‘Kids for Kids’ Continues
by Swathi Ayyagari (Quiha, Tigray 2015– )
Abadi Abreha, founder of “Kids for Kids,” first approached me in the spring of 2015 because he was looking to expand on his vision to educate primary school youths on topics spanning health, environment, and social responsibility concerns in the community, with the help of the Peace Corps.
As a Volunteer in Ethiopia’s education sector, my primary work is centralized around children and their education. This coupled with my role as a high school English teacher at my site, Quiha, Tigray, seemed to convince Abadi that I would be the right Volunteer to help him advance his efforts.
Before I arrived on the scene, Abadi had worked diligently for several years to create and distribute music videos with songs about various youth development topics. (See Benjamin Morse’s article in the February 4, 2014 issue of The Herald). Abadi wrote most of the music and lyrics for the songs himself while a partner, Biniyam Abrehe, penned music to accompany several of them. Abadi’s wife, Genet Kidane, edited the music videos and other community members helped to provide translations.
For the videos, kids from a local high school sang the songs in the regional language of Tigrigna for the education of other kids, providing the inspiration for “Kids for Kids” as the title of Abadi’s program. The video topics include hand washing, exercise, nutrition, HIV/AIDS, tuberculosis, fetal alcohol syndrome, gender equality, disabilities, school pride, cheating on exams, and tree planting, all of which address pressing community needs. Youth in the region often lack knowledge about these health, environmental, and education-related topics, and they stand to benefit greatly from kid-friendly exposure to the information.
Under Abadi’s direction, I began to facilitate the implementation of his Kids for Kids program. Our first task was for Abadi to bring me up to speed on what he had already accomplished, and what he ultimately aimed to accomplish by expanding the project. The Kids for Kids materials had initially been distributed to only one town in Tigray, but Abadi had broader ambitions. He sought to open access to the music videos to every primary school in Tigray. Thus, the DVDs, CDs, and accompanying manuals would have to be professionally duplicated and distributed to the local governmental offices, which would then distribute materials to the schools. Knowing Abadi’s ambitions, we determined a budget for the project and decided to write a grant through the Peace Corps Partnership Program.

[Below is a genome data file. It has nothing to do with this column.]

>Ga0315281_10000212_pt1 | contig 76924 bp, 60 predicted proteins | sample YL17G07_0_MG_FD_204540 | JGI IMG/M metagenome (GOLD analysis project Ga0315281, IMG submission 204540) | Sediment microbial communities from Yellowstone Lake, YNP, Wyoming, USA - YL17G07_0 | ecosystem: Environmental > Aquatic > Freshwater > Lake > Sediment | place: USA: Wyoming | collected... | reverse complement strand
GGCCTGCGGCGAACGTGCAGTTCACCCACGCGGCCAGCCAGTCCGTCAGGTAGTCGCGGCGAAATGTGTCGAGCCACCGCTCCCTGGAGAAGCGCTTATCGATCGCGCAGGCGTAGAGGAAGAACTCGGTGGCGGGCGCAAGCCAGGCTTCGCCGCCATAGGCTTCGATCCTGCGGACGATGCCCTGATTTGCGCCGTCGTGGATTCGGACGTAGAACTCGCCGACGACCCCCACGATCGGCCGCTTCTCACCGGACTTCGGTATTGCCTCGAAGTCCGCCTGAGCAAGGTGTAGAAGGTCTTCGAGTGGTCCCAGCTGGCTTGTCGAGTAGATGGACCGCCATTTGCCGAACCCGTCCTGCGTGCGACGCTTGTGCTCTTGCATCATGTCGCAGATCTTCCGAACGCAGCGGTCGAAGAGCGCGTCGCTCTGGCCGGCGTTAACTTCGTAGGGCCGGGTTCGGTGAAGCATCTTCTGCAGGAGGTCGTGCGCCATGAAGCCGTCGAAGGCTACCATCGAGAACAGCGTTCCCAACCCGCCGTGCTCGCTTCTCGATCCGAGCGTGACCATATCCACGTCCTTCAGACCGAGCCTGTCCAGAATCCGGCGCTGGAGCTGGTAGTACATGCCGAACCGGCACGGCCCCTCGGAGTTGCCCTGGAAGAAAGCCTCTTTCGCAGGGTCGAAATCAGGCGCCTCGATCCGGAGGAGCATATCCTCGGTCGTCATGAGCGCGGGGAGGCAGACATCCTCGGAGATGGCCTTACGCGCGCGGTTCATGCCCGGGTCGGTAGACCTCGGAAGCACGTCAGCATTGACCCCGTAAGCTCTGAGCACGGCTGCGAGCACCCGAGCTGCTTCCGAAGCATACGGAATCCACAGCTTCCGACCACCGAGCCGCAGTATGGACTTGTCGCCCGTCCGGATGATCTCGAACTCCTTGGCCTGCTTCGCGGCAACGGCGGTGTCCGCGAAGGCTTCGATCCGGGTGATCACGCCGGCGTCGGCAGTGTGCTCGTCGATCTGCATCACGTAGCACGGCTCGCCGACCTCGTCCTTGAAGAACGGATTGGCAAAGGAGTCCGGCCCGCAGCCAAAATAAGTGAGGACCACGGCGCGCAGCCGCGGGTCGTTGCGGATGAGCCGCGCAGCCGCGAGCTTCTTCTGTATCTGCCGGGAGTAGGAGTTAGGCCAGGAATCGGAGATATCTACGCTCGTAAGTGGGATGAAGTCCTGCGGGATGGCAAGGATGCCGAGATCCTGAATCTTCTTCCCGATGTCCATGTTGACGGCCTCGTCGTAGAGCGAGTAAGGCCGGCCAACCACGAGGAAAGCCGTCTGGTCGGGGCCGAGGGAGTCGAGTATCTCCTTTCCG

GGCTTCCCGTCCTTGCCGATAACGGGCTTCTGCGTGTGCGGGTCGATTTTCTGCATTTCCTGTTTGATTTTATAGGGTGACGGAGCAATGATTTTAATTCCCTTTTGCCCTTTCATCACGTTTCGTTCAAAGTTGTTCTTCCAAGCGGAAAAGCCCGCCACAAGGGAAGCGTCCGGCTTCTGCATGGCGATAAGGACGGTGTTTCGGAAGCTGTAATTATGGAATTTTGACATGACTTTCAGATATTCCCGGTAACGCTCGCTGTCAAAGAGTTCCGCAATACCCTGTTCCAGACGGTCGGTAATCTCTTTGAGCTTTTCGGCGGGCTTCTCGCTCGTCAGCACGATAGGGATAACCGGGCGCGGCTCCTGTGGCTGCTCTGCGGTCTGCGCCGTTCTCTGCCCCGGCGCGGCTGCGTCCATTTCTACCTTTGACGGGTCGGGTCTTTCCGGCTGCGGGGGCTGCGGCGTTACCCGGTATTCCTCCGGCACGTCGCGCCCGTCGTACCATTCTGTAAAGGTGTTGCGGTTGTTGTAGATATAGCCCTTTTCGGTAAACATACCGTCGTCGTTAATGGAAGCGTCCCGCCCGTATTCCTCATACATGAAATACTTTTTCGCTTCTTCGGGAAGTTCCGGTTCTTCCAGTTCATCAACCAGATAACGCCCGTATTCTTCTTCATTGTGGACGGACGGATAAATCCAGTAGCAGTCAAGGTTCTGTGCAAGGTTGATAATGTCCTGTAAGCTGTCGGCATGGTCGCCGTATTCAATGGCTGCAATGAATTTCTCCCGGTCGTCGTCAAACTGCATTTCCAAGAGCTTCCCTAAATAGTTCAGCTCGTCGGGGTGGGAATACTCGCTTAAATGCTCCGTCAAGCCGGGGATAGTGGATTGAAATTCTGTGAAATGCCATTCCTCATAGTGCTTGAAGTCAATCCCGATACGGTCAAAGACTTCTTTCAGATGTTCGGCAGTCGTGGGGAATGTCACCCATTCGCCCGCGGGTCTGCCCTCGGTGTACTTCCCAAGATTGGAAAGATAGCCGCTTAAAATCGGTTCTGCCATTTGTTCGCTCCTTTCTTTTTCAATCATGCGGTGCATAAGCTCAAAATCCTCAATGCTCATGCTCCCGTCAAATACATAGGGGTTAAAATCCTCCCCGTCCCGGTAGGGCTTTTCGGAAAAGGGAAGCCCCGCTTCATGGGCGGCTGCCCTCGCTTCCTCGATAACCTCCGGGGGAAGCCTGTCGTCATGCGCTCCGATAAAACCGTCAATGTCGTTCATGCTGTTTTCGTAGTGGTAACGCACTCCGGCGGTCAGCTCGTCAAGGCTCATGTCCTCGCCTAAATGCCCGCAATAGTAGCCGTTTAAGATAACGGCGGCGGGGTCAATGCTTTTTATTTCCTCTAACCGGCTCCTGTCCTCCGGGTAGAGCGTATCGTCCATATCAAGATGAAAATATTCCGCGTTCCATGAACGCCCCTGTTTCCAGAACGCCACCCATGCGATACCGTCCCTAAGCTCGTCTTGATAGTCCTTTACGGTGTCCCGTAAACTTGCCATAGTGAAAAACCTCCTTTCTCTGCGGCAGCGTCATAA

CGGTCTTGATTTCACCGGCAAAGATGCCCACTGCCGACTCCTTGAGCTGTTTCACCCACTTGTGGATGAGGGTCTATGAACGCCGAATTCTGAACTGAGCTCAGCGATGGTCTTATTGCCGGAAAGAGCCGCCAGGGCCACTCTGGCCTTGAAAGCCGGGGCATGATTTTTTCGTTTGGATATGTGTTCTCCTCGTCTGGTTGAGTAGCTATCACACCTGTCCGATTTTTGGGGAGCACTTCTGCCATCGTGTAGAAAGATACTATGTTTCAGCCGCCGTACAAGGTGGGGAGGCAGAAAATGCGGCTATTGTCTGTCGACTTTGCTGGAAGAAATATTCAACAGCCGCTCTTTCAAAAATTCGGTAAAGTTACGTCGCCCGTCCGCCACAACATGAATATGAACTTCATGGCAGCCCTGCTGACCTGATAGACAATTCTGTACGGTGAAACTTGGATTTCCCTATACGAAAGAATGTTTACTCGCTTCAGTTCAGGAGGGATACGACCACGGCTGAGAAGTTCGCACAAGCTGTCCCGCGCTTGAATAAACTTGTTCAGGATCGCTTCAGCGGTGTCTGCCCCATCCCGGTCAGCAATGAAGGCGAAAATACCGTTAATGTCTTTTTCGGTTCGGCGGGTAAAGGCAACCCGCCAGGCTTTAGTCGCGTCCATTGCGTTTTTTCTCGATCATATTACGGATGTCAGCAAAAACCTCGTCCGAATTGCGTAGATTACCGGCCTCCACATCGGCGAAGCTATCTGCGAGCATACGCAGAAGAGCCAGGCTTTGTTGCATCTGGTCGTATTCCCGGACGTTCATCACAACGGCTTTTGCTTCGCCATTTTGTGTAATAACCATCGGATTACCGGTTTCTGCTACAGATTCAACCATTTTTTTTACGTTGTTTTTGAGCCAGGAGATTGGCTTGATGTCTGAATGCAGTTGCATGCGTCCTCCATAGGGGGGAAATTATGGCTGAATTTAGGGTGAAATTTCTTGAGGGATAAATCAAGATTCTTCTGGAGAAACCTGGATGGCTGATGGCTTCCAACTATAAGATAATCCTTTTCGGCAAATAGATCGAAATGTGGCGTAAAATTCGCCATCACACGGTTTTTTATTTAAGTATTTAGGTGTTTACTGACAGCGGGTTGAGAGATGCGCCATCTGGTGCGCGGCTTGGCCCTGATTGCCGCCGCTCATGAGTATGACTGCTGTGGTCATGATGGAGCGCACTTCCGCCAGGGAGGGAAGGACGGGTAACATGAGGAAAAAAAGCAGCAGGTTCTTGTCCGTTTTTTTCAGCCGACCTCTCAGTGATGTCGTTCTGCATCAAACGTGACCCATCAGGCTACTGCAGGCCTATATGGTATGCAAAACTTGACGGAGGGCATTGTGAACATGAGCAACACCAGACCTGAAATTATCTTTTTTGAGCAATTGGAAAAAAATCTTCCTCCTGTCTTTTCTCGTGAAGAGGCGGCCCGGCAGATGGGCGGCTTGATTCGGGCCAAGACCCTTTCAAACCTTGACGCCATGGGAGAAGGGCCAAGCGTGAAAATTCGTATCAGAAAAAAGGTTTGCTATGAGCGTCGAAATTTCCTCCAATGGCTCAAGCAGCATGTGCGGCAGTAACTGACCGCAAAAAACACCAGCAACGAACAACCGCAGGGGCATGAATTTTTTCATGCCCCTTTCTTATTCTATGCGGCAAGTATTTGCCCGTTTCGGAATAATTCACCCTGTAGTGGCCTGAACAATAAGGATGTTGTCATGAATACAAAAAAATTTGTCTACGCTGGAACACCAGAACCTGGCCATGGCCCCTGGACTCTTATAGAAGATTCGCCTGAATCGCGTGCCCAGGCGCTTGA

While waiting for grant approval and for funds to arrive, we solidified an action plan and methods to measure outcomes and results of the project.
We knew there would be a risk of local governmental offices or primary schools storing away the materials and never putting them to use. We decided to implement a pilot program at a primary school in Quiha to gage community reaction to the project. We met with the school director and the mini-media club director (a club that uses audio to transmit morning announcements and other educational messages) and asked them to choose twelve students with a broad range of interests to work with us. We then distributed copies of the CDs and DVDs to the students, who were given two weeks to view them and formulate their own opinions about the messages and relevance of the project.
At the end of the two-week time frame we returned to the school to conduct video interviews with the school community. I was truly amazed at the students’ enthusiasm to talk about the project, even sometimes without being prompted. They were singing the songs throughout the day and were excited to talk at length about what they had learned. The pilot program has proven a resounding success, and all of those interviewed unanimously agreed that Kids for Kids is an innovative and necessary project worthy of expansion.
What’s next for Abadi and Kids for Kids?
Receiving helpful feedback and encouragement from the primary school has encouraged us to conduct further interviews with students and teachers at the local high school, as well as with members of relevant community groups such as: the Women’s Association and the HIV Association. We will compile these interviews and present them to the Regional Education Bureau with the hopes of securing support and encouragement to help us monitor and evaluate any broader use of the music videos. Meanwhile, we are currently having the materials professionally replicated in preparation for distribution. By the end of January, we will finish the materials production and the Education Bureau will begin distribution at the local level. We plan to produce 530 copies of the various DVDs, CDs, and manuals so that nearly every primary school in the region will be reached.
Having recently entered my second year of service, I often think about the impacts and sustainability of my efforts as a Peace Corps Volunteer. I want my projects to continue without me. I want my students to continue to learn and grow without me. That being said, I am confident in the sustainability and continuation of Abadi’s Kids for Kids program after I leave. The dedication and obvious desire to improve Tigrayan communities is evident in Abadi and the communities themselves. This is, after all, their project, and I am simply an advocate for their efforts and supporter of their successes.